Add On to a Story

Or, The Lost Art of AOL Frenemies

Jacie and Lil ruined everything.

All I wanted was to be taken seriously as a writer. All I wanted was for someone to respond to continue my story. All I wanted was the respect of the AOL Teen Writers message boards.

This was before social media, before LiveJournal, perhaps even before Fanfiction.net. It was a tough crowd, especially for someone not actually a teen, but only a preteen. I’d found the easiest place to get a response were the “Add On to a Story” boards: you didn’t have to do much work and wouldn’t get angrily critiqued by the angry older teenage boys who read only hard Sci-Fi and hated romantic subplots. My first post, which was about a girl staring out the window, thinking about how everything was unfair and how sad she was (yes, I was clinically depressed at the time, and yes, I eventually got help), went mostly ignored. I tried again.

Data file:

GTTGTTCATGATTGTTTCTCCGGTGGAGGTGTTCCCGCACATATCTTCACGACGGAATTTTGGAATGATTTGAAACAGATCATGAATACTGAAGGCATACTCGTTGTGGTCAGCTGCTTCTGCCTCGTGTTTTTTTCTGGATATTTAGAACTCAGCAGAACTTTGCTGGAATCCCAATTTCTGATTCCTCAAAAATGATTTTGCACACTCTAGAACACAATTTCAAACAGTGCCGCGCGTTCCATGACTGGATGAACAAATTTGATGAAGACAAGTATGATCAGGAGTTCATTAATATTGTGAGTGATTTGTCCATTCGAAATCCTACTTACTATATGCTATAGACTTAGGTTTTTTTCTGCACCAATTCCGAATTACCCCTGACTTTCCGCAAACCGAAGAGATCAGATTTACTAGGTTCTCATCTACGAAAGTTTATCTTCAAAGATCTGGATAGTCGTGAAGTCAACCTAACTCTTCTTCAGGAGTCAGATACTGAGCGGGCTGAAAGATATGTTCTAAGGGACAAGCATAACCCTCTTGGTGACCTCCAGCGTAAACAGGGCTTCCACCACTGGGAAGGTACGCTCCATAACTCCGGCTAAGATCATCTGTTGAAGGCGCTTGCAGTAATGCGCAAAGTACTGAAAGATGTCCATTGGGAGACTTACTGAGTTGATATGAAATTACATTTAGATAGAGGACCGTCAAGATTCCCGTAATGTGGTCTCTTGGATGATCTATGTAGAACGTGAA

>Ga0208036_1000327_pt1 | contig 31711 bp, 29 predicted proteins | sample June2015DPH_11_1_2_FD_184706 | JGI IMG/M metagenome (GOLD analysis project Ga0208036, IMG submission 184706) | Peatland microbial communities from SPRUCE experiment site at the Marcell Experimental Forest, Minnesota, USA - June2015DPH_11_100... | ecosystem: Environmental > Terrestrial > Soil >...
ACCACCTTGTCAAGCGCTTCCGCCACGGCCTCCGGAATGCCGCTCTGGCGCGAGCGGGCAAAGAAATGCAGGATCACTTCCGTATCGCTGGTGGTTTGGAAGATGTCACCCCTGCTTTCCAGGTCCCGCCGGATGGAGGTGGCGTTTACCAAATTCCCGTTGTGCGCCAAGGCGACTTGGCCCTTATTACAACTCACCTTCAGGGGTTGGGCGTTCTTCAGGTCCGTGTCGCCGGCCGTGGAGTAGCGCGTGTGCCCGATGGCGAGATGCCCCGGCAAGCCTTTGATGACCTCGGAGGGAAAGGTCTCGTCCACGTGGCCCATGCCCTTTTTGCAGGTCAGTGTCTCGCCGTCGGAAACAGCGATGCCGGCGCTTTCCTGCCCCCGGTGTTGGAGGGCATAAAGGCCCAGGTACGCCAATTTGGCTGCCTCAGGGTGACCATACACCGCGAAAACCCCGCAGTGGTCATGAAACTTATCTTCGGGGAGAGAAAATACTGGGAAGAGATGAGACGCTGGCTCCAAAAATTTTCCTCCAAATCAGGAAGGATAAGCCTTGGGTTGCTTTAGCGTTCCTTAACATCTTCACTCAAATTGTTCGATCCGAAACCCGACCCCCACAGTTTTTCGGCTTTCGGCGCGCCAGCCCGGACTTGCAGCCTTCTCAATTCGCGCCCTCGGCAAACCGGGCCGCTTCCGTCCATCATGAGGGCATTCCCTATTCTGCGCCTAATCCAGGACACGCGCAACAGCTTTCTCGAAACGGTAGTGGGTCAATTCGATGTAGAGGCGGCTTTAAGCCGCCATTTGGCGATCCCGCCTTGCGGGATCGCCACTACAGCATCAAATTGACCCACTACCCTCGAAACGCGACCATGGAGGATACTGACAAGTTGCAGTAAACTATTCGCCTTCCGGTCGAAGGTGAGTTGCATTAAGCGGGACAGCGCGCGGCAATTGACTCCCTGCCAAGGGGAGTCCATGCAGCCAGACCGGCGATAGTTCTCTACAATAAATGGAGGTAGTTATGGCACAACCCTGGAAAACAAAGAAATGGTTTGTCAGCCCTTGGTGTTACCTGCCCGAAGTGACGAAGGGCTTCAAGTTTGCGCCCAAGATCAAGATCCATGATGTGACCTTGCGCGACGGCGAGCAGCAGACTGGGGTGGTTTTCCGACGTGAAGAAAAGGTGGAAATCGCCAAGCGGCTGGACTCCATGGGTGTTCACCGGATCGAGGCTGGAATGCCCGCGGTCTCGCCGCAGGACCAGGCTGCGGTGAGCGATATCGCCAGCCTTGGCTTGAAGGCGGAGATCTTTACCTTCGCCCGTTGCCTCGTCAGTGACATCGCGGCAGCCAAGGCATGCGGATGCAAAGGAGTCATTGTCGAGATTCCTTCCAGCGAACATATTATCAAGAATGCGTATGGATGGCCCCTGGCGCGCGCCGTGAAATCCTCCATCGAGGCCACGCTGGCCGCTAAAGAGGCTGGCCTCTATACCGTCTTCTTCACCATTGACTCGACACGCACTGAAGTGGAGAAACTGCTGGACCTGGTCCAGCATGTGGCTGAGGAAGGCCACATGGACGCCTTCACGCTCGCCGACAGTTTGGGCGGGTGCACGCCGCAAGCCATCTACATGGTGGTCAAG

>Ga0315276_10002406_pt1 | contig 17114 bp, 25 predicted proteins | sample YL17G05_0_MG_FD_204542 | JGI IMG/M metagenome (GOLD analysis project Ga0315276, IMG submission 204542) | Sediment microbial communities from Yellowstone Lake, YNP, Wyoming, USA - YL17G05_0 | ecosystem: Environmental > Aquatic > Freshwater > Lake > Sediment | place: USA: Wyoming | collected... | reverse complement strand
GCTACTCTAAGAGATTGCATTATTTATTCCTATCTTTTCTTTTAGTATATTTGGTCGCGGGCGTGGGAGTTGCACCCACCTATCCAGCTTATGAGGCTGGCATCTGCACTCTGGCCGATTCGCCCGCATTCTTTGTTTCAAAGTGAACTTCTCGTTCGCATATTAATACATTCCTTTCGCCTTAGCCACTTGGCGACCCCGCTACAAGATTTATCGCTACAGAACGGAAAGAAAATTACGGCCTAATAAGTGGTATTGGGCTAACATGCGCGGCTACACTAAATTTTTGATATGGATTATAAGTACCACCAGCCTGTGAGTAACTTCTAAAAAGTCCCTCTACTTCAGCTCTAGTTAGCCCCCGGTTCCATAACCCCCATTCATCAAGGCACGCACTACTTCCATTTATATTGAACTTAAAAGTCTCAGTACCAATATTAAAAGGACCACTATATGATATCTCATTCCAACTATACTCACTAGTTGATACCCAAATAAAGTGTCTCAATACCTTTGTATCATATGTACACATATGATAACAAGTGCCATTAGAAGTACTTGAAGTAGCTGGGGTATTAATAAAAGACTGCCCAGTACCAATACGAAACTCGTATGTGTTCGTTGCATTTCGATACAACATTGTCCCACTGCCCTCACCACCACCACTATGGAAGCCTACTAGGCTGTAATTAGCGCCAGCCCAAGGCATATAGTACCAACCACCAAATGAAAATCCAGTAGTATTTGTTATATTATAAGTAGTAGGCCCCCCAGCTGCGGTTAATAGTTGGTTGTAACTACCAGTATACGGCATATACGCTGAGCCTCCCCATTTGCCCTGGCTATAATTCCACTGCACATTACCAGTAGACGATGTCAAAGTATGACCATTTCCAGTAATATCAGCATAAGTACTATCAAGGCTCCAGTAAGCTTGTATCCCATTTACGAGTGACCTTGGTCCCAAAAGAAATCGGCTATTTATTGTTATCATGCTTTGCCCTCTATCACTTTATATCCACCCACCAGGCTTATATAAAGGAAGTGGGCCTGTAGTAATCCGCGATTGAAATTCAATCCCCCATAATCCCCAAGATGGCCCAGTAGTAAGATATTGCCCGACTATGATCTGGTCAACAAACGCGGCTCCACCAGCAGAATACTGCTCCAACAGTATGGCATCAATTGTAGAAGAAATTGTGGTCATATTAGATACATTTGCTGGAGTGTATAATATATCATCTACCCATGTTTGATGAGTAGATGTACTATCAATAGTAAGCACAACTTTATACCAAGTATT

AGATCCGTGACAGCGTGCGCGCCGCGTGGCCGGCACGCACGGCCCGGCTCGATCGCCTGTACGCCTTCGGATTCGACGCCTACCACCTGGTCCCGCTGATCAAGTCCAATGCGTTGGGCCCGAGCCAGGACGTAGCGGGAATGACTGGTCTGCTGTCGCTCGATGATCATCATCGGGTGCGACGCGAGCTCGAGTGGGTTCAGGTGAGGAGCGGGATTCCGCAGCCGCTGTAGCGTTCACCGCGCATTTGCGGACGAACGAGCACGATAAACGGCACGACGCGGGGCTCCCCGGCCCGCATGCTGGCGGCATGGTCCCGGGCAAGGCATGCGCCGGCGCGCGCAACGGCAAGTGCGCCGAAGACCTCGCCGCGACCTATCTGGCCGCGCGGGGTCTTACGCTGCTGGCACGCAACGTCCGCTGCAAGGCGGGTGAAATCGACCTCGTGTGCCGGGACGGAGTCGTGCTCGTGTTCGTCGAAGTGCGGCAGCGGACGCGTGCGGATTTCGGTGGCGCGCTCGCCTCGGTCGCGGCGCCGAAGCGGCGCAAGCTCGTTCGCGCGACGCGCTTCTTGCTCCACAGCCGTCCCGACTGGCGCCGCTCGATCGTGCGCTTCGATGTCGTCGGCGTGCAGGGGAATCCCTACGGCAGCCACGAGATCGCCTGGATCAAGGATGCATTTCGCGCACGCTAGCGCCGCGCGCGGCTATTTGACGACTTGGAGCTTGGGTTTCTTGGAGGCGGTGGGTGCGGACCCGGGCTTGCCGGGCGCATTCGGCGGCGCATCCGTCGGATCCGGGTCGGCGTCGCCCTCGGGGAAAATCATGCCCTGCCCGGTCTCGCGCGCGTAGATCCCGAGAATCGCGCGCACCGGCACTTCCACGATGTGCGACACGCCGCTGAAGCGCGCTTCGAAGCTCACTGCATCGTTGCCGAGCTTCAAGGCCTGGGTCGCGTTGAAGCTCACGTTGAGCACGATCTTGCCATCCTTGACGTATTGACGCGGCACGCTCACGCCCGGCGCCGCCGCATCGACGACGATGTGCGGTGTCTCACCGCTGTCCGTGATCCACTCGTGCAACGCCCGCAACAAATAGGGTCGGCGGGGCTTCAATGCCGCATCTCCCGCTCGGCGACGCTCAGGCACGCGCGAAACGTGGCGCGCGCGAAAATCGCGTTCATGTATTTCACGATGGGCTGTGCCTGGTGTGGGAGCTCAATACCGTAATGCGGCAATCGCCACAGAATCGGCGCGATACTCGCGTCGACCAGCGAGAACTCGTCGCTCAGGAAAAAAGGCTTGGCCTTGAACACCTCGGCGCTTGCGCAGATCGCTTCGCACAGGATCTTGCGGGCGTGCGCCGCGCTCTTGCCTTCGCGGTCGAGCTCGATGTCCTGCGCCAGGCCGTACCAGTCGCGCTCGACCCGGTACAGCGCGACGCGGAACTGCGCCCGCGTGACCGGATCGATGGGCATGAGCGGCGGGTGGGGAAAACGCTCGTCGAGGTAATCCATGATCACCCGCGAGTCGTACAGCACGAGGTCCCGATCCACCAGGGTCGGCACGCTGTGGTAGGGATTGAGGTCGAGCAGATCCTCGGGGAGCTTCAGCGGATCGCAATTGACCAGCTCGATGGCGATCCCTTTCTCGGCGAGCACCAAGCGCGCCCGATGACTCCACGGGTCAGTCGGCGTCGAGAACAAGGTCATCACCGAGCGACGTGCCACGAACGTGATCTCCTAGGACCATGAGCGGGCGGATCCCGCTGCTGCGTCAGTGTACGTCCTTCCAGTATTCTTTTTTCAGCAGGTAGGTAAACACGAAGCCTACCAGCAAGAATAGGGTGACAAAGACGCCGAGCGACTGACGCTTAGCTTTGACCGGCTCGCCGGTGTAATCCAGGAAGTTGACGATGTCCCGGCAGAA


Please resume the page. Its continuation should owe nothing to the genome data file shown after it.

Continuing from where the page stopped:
“Ow!” said Jenna. “What’s wrong?” said Chris. “Nothing,” said Jenna, then she blurted out “I hate it here!” “Shh, don’t let them hear you,” said Chris.

More than a little desperate, I titled it “A Few Lines, Please Reply!” and hit send. Someone had responded this time! I was thrilled, until I saw who had responded: Jacie.

Jacie and Lil were two older teen writers, and in my opinion, they ruled the “Add On” boards. Their stories were fast-paced, riotous adventures about the two of them traveling through time and space with their bandmate and best friend, Michael Stipe. They time-traveled and shape-shifted and referenced The Simpsons. They fought menacing creatures like Britney Spears and giant talking blobs in their stories. And if they didn’t like someone else’s story, they wouldn’t hesitate to derail it and turn it into one of theirs.